Michael, a taxi driver and long time reader of the WSWS, was attending his first SEP event. “I thought the discussion today was great and I’m impressed with the organisation,” he said. “It’s one thing to be hot under the collar about issues and to be vocal, it’s quite another to be organised enough to convey those beliefs into meaningful action. That’s where I see this organisation coming into it.”

During the Q&A session Michael asked about the corporate and anti-democratic nature of the unions. “I agree completely with your analysis of the unions,” he said.

“I joined the Transport Workers Union in the early eighties after being a waterside worker in Auckland and spending five years in the NSW railways. I’d seen a fair spectrum of how the unions operate. I’ve also experienced the TWU through working as a taxi driver.

“It’s a situation where the workers are sold right down the drain by all kinds of forces within the union movement and the periphery of the union movement, the Industrial Relations Commissions, the Fair Work Commission. After three decades of involvement I have been absolutely disgusted.”

The persecution of Assange and Manning, Michael said, “Is all to do with the power structures that hold this whole edifice together. It’s all about the nexus between government and big business.”

Joyce

Joyce, a pensioner, commented: “I’m very upset about the treatment of Julian Assange. It’s very sad that someone is persecuted just for telling the truth. We have a right to know. I’m disgusted at the media, which is smearing him and telling lies. The government is ignoring Julian Assange and they should be ashamed of themselves. If we don’t have information and we don’t have the truth and know what the government is doing, how can we fix the problems of austerity and poverty?

“I’ve always followed the SEP on Facebook, but because they are defending Julian Assange I’ve become more interested. I think its role is wonderful and I’m giving the SEP my first preference vote. It’s the only party in Australia that will defend Julian Assange.

“There has been a deafening silence from the media and the government about Julian Assange. I have been putting up on social media ‘shame on the Australian government for not protecting one of its own.’”

Tom

Tom, a truck driver from Sydney’s western suburbs, said: “I’ve been defending Julian Assange for a long time, since he first started getting hounded by the Swedish government. I’m concerned about human rights and a lack of freedom all over the world, along with the spread of fascism. For governments, Julian Assange is public enemy number one because he tells the truth.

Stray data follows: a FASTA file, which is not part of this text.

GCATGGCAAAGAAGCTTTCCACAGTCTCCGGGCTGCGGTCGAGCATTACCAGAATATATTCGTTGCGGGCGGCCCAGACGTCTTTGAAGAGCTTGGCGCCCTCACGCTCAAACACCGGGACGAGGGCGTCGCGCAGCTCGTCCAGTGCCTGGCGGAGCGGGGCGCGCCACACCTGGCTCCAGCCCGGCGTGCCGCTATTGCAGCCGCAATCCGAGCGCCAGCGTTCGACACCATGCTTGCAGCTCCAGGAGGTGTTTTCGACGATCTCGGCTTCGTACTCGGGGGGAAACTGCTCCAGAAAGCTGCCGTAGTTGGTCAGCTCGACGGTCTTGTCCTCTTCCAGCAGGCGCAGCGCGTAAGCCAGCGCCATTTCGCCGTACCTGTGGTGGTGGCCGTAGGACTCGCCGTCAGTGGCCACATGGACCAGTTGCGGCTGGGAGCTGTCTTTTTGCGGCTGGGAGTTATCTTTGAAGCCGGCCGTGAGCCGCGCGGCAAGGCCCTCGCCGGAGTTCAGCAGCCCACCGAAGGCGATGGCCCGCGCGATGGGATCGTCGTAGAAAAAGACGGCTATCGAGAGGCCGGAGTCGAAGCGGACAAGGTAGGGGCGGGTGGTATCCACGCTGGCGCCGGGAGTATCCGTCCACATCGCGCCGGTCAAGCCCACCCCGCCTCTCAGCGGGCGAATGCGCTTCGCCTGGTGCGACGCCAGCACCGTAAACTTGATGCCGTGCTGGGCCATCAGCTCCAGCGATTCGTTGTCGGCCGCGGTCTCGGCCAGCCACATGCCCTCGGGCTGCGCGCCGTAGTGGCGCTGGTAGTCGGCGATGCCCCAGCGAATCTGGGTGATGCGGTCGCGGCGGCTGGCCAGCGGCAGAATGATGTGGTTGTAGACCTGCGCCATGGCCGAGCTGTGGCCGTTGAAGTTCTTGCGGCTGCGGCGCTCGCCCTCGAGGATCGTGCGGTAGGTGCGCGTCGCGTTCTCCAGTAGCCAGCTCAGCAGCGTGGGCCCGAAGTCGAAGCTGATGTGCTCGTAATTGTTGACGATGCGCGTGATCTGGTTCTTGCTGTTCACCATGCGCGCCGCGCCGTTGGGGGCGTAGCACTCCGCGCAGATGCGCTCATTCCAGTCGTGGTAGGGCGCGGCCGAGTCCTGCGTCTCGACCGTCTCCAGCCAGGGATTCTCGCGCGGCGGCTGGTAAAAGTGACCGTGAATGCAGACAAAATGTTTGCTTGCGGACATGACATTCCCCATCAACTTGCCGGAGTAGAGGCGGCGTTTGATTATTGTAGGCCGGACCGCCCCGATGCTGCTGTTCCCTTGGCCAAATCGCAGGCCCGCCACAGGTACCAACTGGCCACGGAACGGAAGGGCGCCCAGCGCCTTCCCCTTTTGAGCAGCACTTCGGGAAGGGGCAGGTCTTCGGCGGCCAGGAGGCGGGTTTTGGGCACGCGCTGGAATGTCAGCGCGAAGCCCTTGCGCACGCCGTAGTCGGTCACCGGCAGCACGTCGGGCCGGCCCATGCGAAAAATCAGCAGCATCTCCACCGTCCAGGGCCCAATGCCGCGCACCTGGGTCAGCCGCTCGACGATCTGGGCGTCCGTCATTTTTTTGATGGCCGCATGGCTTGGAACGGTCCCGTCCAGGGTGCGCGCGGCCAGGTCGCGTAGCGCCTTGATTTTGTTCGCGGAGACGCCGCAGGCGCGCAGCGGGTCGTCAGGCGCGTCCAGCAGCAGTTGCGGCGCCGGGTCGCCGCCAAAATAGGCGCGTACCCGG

“But what Julian Assange and WikiLeaks have published is simply information from governments themselves. It is therefore correct information. Governments are worried about workers learning the truth because it will impinge on their market share. The truth will get governments nowhere. Labor, Liberal and the Greens think people are idiots and they want people to stay idiots.”

Robin

Robyn, a young factory worker, said: “The discussion at the meeting was very clear and relevant. I don’t think there’s any other forum that’s available where this kind of information—the clear censorship of information relating to human rights violations, the violation of domestic law and international law—is being discussed,

“I came because the defence of Assange and Manning is a central international issue that the world has to be focused on. There are war crimes committed to this day. Assange and a lot of whistle blowers out there are willing to release information that we have a right to know about.

“There are wars and there are famines. The face of the planet is being destroyed and the social fabric is being torn apart. I understood that America is everywhere, causing havoc all around the world, but it took me up until now to properly understand what imperialism really is and that its hunger for power and self-enrichment is at the expense of everyone else.”

Authorised by James Cogan for the Socialist Equality Party, Suite 906, 185 Elizabeth Street, Sydney, NSW, 2000.